This invention is designed to detect conductive fluid leaks in a pressurized conductive fluid system. One example of this is the water supply to a house or commercial building. This low voltage system is designed to detect the flow of water or any conductive fluid through the main supply to the building.
This is accomplished by a system comprising of (example) a “water flow sensor” located at the main inlet outside the home or building. There are also conductive fluid detecting sensors in or at the end of every water dependent appliance in the building (i.e. faucets, shower heads, toilets, appliances, hose bibs, etc. . . . ) that detect when conductive fluid (water) is present and flowing from the correct and or desired location. This system also comprises an electrically actuated on-off valve located near the “water flow sensor” at the main water inlet just outside building.
The disclosed automated valve comprises a valve that is not a normally open or normally closed solenoid actuated valve. This valve is designed to maintain its open or closed position, without the requirement of electrical power to maintain that position. (Power is required to move from one position to the other, i.e. open or closed)
The circuitry of this invention will be referred to from this point on as the brain(s) of the system. The brain(s) will be placed in a control panel in an easily accessible location in the building. The visible control panel comprises of a panel that will house some or all of the circuitry that runs the system as well as indicating LED's, manual valve open-close, reset button, an all power off button, an automation system off/on button, an numerical keypad, a user number set button, an timer reset button, an digital display panel, and a audible alarm. The LED's are designed to help notify the user of the current system status.
For example; a solid green light could indicate that the system is on, the valve is open, and no leak is detected. A solid red light could indicate that the main valve has been shut off manually, or automatically due to excessive water usage, and not leak detection. A flashing red light could indicate that the system has been automatically shut down due to a detected conductive fluid leak.
The manual open-close reset button could be used as to not only allow the user to manually shut off the fluid supply to make any desired repairs or improvements, but also could allow the user to re-open the valve after an automatic shut off due to a conductive fluid leak detection.
The all power off button could allow the entire system to be turned off, allowing for any desired repairs or adjustments.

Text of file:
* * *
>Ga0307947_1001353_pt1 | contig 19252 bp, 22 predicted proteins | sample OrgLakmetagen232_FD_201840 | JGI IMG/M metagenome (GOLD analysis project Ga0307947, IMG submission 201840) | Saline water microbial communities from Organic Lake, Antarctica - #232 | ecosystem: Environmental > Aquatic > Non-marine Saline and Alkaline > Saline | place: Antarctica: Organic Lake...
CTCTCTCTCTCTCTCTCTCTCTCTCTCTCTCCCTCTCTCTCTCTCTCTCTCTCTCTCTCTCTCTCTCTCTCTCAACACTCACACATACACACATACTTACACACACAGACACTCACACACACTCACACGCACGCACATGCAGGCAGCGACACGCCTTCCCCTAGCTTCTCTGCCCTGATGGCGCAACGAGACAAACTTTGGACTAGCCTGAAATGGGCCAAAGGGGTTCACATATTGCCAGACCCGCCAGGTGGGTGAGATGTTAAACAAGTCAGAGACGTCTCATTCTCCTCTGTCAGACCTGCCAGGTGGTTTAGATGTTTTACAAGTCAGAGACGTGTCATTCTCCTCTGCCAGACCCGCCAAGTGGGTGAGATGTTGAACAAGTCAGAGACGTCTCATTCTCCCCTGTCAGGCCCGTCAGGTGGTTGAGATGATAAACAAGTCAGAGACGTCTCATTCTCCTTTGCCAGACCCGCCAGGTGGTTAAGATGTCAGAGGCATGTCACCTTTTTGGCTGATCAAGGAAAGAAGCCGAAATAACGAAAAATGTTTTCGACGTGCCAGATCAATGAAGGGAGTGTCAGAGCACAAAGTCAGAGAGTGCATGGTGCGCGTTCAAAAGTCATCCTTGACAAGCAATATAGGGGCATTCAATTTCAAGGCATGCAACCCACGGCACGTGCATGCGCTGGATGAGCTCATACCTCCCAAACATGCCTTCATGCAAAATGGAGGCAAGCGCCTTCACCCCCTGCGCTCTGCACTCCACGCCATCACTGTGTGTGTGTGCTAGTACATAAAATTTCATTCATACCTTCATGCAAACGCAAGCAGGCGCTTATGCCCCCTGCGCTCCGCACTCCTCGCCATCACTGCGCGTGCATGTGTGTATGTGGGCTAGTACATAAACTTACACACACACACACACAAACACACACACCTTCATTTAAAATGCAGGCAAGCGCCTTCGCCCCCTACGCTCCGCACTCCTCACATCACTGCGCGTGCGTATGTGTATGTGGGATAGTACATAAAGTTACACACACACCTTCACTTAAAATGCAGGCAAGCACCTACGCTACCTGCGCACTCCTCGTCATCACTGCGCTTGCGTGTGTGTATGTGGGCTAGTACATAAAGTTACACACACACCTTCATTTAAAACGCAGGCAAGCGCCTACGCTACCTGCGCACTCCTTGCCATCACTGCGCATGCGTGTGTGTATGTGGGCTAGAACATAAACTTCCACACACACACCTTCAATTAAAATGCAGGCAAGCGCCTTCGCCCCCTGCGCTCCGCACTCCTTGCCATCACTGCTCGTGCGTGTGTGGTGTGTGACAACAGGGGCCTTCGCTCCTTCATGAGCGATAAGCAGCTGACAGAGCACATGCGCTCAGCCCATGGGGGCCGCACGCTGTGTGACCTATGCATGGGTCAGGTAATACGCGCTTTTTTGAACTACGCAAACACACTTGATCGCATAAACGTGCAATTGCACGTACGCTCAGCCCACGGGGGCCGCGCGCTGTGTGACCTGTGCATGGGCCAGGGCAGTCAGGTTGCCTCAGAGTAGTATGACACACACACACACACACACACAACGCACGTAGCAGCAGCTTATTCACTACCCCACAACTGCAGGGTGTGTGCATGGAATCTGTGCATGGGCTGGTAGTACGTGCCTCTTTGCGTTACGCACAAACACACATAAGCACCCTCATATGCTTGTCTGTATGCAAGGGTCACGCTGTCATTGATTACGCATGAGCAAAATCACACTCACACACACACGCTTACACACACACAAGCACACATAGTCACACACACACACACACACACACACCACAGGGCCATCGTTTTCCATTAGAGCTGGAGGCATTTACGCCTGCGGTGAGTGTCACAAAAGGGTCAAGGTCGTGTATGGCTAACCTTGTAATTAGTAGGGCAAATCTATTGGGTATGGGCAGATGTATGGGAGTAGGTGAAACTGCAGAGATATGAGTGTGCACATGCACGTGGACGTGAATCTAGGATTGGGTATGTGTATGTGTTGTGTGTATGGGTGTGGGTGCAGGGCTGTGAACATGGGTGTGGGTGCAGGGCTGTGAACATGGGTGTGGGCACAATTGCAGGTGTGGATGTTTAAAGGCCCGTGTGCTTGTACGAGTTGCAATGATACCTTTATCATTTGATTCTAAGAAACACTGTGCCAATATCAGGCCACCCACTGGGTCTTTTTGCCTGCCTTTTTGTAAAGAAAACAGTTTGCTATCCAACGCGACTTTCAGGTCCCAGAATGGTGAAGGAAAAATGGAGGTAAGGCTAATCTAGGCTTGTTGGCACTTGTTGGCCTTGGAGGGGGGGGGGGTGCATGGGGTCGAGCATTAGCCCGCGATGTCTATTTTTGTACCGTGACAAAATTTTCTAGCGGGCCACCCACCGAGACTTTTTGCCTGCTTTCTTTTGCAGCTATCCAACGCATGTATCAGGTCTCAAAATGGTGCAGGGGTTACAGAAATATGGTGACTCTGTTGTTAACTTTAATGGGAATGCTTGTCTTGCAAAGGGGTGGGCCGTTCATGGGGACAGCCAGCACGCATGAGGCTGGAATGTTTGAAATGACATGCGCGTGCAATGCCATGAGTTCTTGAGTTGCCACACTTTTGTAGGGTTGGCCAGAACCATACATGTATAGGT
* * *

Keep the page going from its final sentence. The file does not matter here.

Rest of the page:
The automation system on/off button could allow the user to shut down just the automated portion of the system. This is to allow for the filling of a new water heater or to bleed the fluid lines of air without a premature automated shutdown of the water flow.
The timer reset button(s) could be used to reset the timer(s) that starts, when the water is being requested.
The numerical pad is to be use in conjunction with the user number set button, in order for the user to set and store for example, the phone numbers from which he could be contacted at in case of a automatic shut down of the water supply, or excessive water usage. Or the code that he could store for, an over the phone, manual shut down or re-open of the main water valve to the home or building, and to set the timing modes of said timers.
Use Example 1: In a home, commercial building or apartment complex the water system could work as follows: When water begins to flow in the main water line, the main water line flow sensor, located next to the main shut off valve prior to the supply lines entrance to the home or building, would sense the water's flow, and in turn send a signal to the brain(s) indicating the flow of water. The brain(s) delays while automatically begins looking for a signal from one or more of the moisture sensors located in or at the end of every water dependent appliance in or on the building. These moisture sensors can be hard wired or wireless. If the brain(s) receives a signal from one or more moisture/water sensors, located in or at the end of every water dependent appliance within a designated time period (time delay adjustments can be made from example 0.5 to 5.0 seconds) the system and main water shut off valve will remain in its normal open status and the green light on the panel will remain lit.